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One of life’s most rewarding experiences is collecting fine art, and sometimes it’s best to take a little more time to make these acquisitions with ease. We understand and want to do everything possible to make collecting your next artwork more comfortable. At Coastal Peoples Gallery, we offer an interest-free layaway program and offer flexible terms which can be customized to your individual needs.
The son of Hereditary Chief George Hunt and Mary Hunt, Tom D. Hunt is a member of the Kwakiutl, or Kwakwaka’wakw Nation who was born in Victoria in 1964. Tom began apprenticing in Kwakiutl art with his father at the age of twelve and later worked with his brother, George Hunt Jr. When entering his teenage years, Tom spent several summers in Campbell River working with his maternal grandfather, the late Sam Henderson. During that stage of his artistic development, Tom learned the traditional form of the Nakwaxda’xw Nation (Blunden Harbour).
With family ties in Campbell River and Fort Rupert, Tom’s strengths are like a cedar thread woven through his creations. His knowledge of the Kwakiutl history is illustrated in Tom’s artwork. Tom’s family is deeply involved in the potlatch system and many of Tom’s masks have been presented at these potlatches.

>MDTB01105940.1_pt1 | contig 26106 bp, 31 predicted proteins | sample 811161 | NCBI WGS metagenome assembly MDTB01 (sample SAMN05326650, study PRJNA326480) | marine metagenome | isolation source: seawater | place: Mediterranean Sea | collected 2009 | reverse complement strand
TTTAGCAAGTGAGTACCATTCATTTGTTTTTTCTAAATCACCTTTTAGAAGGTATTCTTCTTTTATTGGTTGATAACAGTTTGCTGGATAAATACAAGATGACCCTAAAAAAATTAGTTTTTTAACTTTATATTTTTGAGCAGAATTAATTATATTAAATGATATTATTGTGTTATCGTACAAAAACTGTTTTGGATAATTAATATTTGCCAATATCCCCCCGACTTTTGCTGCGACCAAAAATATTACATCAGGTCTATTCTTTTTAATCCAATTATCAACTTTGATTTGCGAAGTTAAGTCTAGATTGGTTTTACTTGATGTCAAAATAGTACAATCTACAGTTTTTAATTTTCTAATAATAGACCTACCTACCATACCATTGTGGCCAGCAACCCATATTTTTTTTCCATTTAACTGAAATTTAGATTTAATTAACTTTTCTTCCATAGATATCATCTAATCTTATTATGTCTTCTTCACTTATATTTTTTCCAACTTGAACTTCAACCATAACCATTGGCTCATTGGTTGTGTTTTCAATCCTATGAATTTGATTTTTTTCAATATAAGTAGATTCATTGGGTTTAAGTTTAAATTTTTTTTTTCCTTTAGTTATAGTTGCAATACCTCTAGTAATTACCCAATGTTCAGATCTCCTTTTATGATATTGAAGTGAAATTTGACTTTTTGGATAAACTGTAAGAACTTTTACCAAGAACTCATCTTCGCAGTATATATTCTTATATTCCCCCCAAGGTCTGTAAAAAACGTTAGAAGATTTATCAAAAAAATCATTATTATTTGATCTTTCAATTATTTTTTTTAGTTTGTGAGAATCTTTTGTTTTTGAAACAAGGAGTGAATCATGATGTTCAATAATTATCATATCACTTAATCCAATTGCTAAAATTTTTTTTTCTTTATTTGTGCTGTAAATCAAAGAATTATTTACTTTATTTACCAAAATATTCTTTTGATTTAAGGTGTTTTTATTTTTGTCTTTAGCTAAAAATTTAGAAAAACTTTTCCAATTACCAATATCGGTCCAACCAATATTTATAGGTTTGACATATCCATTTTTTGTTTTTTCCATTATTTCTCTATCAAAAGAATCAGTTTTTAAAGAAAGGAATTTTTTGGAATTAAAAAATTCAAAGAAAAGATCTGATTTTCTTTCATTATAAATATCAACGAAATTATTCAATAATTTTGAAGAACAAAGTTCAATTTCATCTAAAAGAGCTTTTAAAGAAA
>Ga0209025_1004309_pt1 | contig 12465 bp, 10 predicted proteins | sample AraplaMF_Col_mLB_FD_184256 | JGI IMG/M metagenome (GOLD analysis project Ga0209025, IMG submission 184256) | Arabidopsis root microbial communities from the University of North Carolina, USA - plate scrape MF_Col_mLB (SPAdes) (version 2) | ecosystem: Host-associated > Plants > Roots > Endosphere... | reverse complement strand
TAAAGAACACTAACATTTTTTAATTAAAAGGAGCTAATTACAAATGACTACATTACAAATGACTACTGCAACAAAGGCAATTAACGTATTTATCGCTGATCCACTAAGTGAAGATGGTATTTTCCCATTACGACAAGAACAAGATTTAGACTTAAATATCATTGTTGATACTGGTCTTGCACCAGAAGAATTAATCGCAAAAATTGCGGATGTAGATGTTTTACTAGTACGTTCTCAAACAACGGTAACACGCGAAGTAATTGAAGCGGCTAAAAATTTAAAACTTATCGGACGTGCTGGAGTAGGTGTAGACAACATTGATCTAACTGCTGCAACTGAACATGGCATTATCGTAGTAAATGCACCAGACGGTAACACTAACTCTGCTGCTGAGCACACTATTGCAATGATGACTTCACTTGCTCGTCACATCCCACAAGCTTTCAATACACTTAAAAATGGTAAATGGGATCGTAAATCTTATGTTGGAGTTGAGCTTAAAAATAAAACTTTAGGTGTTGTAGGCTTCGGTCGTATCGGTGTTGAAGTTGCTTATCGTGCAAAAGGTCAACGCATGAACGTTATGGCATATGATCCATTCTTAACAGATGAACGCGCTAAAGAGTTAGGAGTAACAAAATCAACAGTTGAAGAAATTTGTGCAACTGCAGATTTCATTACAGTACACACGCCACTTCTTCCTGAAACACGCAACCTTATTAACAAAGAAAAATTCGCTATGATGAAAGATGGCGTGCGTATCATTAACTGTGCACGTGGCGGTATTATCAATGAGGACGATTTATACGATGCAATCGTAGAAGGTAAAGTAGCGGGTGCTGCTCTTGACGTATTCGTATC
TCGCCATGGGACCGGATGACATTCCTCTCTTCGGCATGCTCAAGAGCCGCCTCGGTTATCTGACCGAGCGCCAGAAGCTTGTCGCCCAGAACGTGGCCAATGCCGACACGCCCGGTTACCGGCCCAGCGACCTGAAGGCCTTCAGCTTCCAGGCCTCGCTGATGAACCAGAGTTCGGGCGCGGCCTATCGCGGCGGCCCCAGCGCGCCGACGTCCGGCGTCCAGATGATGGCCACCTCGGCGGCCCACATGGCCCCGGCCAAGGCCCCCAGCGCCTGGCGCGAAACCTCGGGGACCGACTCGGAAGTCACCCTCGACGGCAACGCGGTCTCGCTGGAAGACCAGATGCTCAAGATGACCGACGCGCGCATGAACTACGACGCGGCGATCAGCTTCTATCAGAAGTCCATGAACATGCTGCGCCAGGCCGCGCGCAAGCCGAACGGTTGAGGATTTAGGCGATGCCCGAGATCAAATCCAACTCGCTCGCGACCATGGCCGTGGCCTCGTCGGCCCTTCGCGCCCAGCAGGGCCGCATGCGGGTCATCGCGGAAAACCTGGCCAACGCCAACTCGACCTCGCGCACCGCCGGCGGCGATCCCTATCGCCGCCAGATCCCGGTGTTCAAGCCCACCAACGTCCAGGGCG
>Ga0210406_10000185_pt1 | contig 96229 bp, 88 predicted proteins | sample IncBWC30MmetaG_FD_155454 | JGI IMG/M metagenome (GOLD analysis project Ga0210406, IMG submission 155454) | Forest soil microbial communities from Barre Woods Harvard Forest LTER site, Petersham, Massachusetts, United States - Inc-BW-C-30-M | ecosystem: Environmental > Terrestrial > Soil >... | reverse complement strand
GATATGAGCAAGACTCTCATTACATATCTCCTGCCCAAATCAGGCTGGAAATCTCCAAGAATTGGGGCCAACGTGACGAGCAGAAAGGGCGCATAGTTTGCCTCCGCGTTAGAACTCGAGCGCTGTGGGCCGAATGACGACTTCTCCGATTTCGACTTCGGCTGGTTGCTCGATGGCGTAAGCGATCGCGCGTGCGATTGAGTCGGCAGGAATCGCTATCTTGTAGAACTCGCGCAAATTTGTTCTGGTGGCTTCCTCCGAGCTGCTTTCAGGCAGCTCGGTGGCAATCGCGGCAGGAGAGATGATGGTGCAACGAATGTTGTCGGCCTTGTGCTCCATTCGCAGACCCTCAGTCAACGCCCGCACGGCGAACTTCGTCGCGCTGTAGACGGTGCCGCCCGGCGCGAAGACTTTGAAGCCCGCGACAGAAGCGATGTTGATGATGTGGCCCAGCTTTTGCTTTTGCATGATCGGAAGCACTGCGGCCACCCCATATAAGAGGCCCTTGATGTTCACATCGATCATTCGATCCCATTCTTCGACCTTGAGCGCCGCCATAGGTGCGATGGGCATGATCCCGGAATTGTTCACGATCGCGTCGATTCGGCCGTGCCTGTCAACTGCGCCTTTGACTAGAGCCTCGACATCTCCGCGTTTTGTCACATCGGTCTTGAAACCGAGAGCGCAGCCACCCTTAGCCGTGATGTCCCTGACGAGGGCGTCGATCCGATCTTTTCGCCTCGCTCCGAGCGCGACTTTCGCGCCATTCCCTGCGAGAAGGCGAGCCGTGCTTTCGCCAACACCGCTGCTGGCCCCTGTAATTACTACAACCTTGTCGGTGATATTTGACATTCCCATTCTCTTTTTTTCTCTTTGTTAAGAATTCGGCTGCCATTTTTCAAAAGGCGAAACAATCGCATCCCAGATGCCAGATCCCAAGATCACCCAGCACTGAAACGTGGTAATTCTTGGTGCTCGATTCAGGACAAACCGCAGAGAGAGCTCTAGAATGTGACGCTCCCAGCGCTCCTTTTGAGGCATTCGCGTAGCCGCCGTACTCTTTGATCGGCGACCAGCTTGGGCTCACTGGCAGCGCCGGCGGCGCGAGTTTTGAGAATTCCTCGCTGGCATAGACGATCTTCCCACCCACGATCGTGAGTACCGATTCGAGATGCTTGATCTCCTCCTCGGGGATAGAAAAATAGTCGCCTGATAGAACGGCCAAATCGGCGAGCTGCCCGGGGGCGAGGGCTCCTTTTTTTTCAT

In 1983 he moved to his home village of Fort Rupert (Tsaxis), which is on the northern tip of Vancouver Island. There he worked as an assistant to his uncle, Calvin Hunt, owner and operator of Copper Maker Gallery. This apprenticeship was an important period in Tom’s development as a versatile and accomplished artist. He moves comfortably from massive wood sculptures to the very small, intricate pieces that are in demand. Tom has also been an assistant carver to Susan Point on several of her large sculptures.
Tom has art works in collections worldwide. He continues to produce pieces from his home in Fort Rupert (Tsaxis), where he lives with his daughter.